In this guest post, Copic-loving artist Alex Heizer explains how to use a range of Multiliners in various nib sizes to create patterns, texture and tone in your comics. Check it out!
Recently, reading a collection of popular Japanese ghost stories called Kwaidan inspired me to create a comic based on the work. Since these stories were collected and translated over a century ago, I wanted to use traditional illustration techniques and media to honor its rich history.
With the help of Copic Multiliners, the lettering, background textures and shading tones have all been hand rendered using pointillism and hatching. By mixing simple techniques and rendering them using multiple pen sizes in the same element, I’ve added greater levels of depth and subtlety to these pages while keeping the style personal and unique.
COPICS Used: Multiliners of the following sizes: 0.05, 0.3, 0.5, 0.8, 1.0 and Brush-M
To begin my project, I create a storyboard on standard copy paper folded into a half-size booklet (4.25″ x 11″). This allows me to read it like a ﬁnished comic. I can see how things ﬂow and make changes before spending too much time working on the details.
From there, I sketch rough pencils on Bristol board at 1.5x the ﬁnished printed size. I work them until they’re ready to be inked. For this step, I prefer hot press (sometimes called “plate ﬁnish”) Bristol board due to its smooth surface, heavy weight and durability when erasing and inking.
I use non-photo blue guidelines to mark the comic’s live area and trim guides. Turquoise colored Multiliners are perfect for creating guidelines when preparing your own custom boards. These blue lines will disappear when scanned, leaving only the black ink ready to be printed.
Figure: For basic line-work, I use the 0.05 Multiliner SP due to its precise nib that gives me really ﬁne detail which stays razor-sharp at the reduced, ﬁnal comic size. Before adding shading or texture, I complete all of the ﬁgures on the page. Once the outlines are ﬁnished, I move on to the shading and texturing of the ﬁgures.
Background Basics: At this stage, I only add basic texture and shading to the backgrounds. Leaving the backgrounds until after all of the ﬁgures have been ﬁnished lets you shade and texture them appropriately so they don’t overpower the characters.
Fabric: By combining pointillism and hatching, I create a smooth base shading with only 0.05 on areas like this kimono, followed by pointillism layers using 0.3 and 0.5 to create shadows and folds in the fabric. This is a great low-tech way to do your own shading screens (screen tones) directly on your artwork. By varying your lines and point density, you can simulate different materials, indicate the draping of fabric and create the illusion of volume through light and shadow.
Backgrounds, leaves: Once the ﬁgures are shaded, move to the backgrounds. I did the leaves using the Brush-M because its ﬂexible tapered brush nib allows me to create that classic leaf shape with just a gentle press on the board. For each leaf, I held the pen at an angle and dabbed at the paper lightly, compressing the brush tip only hard enough to leave as large a mark as needed. To get a more realistic look to the leaves, I rotated the direction of the pen so the leaves weren’t all pointing in the same direction and varied the brush angle and pressure to vary the size or shape. The shallower the angle, the longer the leaves. I also created perspective by making the leaves smaller on trees that were farther in the background.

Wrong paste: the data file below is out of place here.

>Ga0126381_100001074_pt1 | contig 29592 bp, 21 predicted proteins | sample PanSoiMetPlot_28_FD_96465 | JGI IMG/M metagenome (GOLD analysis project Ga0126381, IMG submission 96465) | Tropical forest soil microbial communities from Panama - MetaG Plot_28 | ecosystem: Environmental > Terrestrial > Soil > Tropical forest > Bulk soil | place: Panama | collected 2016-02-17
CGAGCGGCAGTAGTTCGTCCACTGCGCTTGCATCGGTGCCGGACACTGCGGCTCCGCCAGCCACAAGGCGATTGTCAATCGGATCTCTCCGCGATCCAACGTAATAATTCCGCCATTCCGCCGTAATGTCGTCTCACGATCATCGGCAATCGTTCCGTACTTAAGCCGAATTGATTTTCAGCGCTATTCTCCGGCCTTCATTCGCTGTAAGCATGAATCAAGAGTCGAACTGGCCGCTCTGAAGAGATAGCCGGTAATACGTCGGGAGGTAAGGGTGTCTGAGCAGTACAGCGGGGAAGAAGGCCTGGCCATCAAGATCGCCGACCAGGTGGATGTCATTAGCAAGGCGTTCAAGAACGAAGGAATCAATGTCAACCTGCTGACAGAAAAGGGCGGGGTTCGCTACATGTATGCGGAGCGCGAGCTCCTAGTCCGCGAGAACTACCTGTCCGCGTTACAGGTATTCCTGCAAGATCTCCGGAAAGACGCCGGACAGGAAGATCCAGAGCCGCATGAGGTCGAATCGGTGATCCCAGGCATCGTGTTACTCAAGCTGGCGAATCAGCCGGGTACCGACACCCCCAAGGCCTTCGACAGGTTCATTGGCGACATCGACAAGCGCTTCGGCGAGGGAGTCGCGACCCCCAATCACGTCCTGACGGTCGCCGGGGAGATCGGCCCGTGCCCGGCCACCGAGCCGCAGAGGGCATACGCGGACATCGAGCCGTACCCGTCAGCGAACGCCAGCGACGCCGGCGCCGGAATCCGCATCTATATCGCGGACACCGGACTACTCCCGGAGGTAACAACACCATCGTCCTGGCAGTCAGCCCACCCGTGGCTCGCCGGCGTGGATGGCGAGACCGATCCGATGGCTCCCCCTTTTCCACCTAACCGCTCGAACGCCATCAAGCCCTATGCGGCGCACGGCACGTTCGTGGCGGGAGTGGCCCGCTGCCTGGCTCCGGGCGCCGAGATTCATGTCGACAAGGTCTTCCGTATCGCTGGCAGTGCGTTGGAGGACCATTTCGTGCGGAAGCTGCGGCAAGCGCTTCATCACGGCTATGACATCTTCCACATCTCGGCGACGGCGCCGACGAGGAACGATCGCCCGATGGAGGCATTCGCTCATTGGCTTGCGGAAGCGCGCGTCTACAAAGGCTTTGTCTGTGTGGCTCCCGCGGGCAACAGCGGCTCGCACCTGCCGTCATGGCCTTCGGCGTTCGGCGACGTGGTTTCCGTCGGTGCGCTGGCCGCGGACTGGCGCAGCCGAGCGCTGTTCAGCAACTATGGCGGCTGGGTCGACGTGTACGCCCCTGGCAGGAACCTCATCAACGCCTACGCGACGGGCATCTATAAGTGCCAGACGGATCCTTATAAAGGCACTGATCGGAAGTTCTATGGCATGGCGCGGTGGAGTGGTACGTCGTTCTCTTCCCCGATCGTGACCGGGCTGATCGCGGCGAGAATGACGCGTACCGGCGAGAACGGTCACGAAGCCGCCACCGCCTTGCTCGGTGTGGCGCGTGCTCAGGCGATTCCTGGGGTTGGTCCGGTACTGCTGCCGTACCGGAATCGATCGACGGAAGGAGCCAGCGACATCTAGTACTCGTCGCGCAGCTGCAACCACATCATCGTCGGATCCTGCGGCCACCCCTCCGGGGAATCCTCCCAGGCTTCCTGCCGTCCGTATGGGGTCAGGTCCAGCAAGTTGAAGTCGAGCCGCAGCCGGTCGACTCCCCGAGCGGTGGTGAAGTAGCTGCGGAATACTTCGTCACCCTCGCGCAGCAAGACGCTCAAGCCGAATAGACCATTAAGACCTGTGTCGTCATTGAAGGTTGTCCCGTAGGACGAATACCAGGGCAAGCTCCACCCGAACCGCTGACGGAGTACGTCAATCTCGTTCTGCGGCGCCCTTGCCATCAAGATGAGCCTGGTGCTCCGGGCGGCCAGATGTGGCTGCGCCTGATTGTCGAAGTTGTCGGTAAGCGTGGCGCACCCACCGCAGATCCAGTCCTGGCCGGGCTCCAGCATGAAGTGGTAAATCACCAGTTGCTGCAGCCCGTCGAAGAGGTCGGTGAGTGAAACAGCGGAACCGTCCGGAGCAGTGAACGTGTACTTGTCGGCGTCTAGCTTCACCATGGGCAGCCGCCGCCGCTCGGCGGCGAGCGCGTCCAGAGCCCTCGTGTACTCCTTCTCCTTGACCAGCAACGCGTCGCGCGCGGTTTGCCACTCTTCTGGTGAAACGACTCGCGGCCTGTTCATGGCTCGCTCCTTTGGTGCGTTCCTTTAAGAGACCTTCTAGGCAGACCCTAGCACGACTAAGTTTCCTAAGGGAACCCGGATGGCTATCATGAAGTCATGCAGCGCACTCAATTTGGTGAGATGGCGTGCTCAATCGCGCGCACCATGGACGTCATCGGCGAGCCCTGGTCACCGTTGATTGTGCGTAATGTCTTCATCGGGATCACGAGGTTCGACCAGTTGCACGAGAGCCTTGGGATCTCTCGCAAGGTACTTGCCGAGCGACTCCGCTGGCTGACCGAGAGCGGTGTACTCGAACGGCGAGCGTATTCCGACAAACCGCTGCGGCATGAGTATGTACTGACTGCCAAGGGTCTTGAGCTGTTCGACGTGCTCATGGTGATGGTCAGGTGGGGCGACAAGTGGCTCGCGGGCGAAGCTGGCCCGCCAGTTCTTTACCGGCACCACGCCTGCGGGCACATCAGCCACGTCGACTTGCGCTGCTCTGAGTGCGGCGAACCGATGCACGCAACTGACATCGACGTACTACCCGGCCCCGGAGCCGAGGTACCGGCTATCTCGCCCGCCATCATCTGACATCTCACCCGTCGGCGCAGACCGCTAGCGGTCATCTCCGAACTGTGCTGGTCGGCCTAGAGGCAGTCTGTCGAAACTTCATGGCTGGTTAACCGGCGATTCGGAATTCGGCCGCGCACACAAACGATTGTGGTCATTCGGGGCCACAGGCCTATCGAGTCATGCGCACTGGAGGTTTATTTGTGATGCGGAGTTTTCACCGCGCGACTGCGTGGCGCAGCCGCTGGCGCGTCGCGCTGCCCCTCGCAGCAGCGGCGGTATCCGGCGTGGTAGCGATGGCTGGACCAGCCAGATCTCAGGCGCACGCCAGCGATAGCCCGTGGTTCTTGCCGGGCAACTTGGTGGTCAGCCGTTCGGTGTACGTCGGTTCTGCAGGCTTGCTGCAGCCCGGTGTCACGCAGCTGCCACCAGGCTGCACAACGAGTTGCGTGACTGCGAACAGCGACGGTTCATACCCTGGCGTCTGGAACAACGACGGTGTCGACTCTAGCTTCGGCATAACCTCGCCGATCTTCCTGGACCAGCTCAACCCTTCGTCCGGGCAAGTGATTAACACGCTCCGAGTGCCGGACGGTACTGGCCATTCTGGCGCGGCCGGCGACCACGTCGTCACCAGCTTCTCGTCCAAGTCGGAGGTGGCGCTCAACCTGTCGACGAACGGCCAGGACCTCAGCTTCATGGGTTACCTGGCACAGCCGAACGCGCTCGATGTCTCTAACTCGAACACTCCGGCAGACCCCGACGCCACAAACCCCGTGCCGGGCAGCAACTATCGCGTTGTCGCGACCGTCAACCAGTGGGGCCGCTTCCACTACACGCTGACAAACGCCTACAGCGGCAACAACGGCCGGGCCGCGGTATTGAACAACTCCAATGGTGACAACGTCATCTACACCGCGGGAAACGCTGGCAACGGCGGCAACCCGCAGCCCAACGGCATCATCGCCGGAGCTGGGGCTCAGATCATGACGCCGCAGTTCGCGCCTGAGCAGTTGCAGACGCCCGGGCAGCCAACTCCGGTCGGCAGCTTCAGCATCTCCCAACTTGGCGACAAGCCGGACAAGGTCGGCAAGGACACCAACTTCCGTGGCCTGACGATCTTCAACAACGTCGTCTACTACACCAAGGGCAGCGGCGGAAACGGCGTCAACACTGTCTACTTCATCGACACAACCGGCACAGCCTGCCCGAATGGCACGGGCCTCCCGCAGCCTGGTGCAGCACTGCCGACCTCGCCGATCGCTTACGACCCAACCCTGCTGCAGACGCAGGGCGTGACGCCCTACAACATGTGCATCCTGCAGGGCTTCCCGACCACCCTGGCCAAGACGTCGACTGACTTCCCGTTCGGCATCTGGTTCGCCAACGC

Grass: I rendered the grass with three sizes of pens, beginning with 0.05. By pressing the pen to the paper vertically and quickly ﬂicking the pen upwards by rotating my hand backwards, I created random tapered lines. By ﬂicking the pen, it caused the tip of the pen to lift in an arc from the paper, naturally tapering the tip of the line. For a more natural, grass-like look, I added in 0.3, 0.5 and 1.0, especially when creating the shadowy area and repeated the process a few (thousand) times! To get a smooth texture on this stone wall background, I used 0.05 for crosshatching.
Crosshatching: This is one technique that Multiliners excel at because of their consistent line thickness and ink density which is why I recommend them for anyone wanting to achieve this style of shading. By ﬁlling an area with an even layer of parallel hatches, the shading looks smooth. To create different shades or a gradient, I hatched in one direction and then again at a ninety degree angle. I repeated this in a third direction, or as many as I needed to achieve the darkness level I was looking for. For the textured surface of earth and rocks at the base of the wall, I used 0.05, 0.3 and 0.8 to create multiple layers of pointillism with a random placement of points. By intentionally building up 0.3 and 0.8 points in certain areas, I was able to simulate peaks and valleys which either caught the moonlight or were in shadow.
Lettering: Even though this page has no standard lettering on it, I wanted to show an example of lettering using Multiliners from a different page. Drawn at 1.5 times the ﬁnished comic size, I laid down parallel nonphoto blue lines 3mm apart for the lettering and 2mm apart for the leading (the vertical space between each line of lettering). Since I was going for a clean, mono-weight lettering style, I simply drew out the letters using a 0.3 for standard text and a 0.5 for bold. In this case, the Multiliners beat a traditional nibstyle pen and ink’s varied lines.
As you can see below in the ﬁnished page, basic illustration techniques can be taken to the next level simply by using a variety of Copic Multiliners. By switching between pens, you can add as much depth as you need to set the mood for your piece.
What Multiliner techniques do you use? Let us know in the comments, below.
For more from Alex, visit him online. Enjoyed this post? Feel free to let him know.